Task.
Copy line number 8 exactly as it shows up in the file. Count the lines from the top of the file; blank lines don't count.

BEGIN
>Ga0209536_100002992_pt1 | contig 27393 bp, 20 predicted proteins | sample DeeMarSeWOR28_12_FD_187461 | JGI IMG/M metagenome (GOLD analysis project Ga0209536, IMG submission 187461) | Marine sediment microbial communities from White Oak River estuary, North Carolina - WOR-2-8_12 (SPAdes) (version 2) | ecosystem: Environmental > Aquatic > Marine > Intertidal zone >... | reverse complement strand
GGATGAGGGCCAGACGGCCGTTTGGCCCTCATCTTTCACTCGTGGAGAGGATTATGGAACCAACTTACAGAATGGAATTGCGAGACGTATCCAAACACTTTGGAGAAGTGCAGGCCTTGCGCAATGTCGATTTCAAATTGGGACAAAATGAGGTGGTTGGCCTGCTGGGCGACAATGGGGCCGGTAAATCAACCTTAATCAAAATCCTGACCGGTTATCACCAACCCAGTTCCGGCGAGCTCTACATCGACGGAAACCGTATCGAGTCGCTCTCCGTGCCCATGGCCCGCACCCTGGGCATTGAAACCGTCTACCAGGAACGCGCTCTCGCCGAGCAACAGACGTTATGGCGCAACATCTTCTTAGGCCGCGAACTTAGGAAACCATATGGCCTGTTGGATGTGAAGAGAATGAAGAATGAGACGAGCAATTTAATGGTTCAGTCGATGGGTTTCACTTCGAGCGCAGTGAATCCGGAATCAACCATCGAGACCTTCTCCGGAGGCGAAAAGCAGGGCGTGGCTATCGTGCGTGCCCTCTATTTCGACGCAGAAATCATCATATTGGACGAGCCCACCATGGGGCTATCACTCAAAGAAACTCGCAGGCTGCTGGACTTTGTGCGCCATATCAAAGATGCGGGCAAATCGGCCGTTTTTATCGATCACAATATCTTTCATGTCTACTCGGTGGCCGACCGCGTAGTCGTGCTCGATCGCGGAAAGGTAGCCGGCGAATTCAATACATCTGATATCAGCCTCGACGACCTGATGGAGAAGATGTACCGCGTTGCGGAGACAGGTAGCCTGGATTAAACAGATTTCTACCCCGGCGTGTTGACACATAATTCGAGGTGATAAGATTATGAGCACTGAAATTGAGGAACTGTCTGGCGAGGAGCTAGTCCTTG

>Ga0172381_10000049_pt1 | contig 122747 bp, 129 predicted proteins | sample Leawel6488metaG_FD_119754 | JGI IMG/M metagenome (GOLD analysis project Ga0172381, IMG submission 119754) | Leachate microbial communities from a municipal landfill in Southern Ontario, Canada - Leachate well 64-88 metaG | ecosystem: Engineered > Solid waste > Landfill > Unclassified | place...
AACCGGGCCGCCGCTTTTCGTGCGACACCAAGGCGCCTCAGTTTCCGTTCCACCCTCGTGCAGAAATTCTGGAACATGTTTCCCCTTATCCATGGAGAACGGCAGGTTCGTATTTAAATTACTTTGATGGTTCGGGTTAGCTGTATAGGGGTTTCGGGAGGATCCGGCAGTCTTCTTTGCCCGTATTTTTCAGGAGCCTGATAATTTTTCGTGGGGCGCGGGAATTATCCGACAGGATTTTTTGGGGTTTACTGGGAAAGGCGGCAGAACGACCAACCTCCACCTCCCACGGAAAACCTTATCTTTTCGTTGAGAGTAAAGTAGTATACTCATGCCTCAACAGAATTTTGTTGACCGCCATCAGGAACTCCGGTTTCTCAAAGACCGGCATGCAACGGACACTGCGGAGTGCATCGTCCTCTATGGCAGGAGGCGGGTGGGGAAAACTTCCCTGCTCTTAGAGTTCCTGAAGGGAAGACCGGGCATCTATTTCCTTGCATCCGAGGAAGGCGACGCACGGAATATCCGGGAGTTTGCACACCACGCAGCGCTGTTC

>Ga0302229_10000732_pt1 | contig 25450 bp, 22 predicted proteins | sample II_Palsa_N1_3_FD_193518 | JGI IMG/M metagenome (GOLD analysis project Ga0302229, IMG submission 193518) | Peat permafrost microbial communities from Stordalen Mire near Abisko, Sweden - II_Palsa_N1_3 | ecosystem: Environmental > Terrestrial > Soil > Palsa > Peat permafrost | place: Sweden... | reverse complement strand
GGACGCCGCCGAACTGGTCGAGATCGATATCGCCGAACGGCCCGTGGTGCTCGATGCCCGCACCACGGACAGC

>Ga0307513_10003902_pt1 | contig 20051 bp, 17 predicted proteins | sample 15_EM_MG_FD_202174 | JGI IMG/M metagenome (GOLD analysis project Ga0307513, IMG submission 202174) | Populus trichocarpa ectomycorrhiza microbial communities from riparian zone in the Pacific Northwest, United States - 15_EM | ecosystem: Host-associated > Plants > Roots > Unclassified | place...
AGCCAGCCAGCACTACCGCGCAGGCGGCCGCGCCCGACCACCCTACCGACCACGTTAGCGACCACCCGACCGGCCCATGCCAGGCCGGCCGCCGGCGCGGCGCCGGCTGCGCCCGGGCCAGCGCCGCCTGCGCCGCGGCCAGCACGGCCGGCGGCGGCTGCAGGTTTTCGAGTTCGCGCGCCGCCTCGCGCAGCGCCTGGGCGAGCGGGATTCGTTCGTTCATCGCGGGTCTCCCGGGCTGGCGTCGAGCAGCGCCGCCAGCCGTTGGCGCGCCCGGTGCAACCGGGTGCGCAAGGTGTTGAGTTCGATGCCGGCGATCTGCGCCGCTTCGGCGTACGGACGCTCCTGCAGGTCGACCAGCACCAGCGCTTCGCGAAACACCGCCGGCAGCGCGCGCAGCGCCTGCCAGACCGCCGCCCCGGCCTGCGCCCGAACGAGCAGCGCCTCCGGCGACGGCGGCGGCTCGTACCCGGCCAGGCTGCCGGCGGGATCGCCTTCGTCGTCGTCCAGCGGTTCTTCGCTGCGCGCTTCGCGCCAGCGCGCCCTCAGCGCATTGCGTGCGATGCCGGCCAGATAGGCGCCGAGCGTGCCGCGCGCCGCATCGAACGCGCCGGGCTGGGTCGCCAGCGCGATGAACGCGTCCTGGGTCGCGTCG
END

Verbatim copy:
AGCCAGCCAGCACTACCGCGCAGGCGGCCGCGCCCGACCACCCTACCGACCACGTTAGCGACCACCCGACCGGCCCATGCCAGGCCGGCCGCCGGCGCGGCGCCGGCTGCGCCCGGGCCAGCGCCGCCTGCGCCGCGGCCAGCACGGCCGGCGGCGGCTGCAGGTTTTCGAGTTCGCGCGCCGCCTCGCGCAGCGCCTGGGCGAGCGGGATTCGTTCGTTCATCGCGGGTCTCCCGGGCTGGCGTCGAGCAGCGCCGCCAGCCGTTGGCGCGCCCGGTGCAACCGGGTGCGCAAGGTGTTGAGTTCGATGCCGGCGATCTGCGCCGCTTCGGCGTACGGACGCTCCTGCAGGTCGACCAGCACCAGCGCTTCGCGAAACACCGCCGGCAGCGCGCGCAGCGCCTGCCAGACCGCCGCCCCGGCCTGCGCCCGAACGAGCAGCGCCTCCGGCGACGGCGGCGGCTCGTACCCGGCCAGGCTGCCGGCGGGATCGCCTTCGTCGTCGTCCAGCGGTTCTTCGCTGCGCGCTTCGCGCCAGCGCGCCCTCAGCGCATTGCGTGCGATGCCGGCCAGATAGGCGCCGAGCGTGCCGCGCGCCGCATCGAACGCGCCGGGCTGGGTCGCCAGCGCGATGAACGCGTCCTGGGTCGCGTCG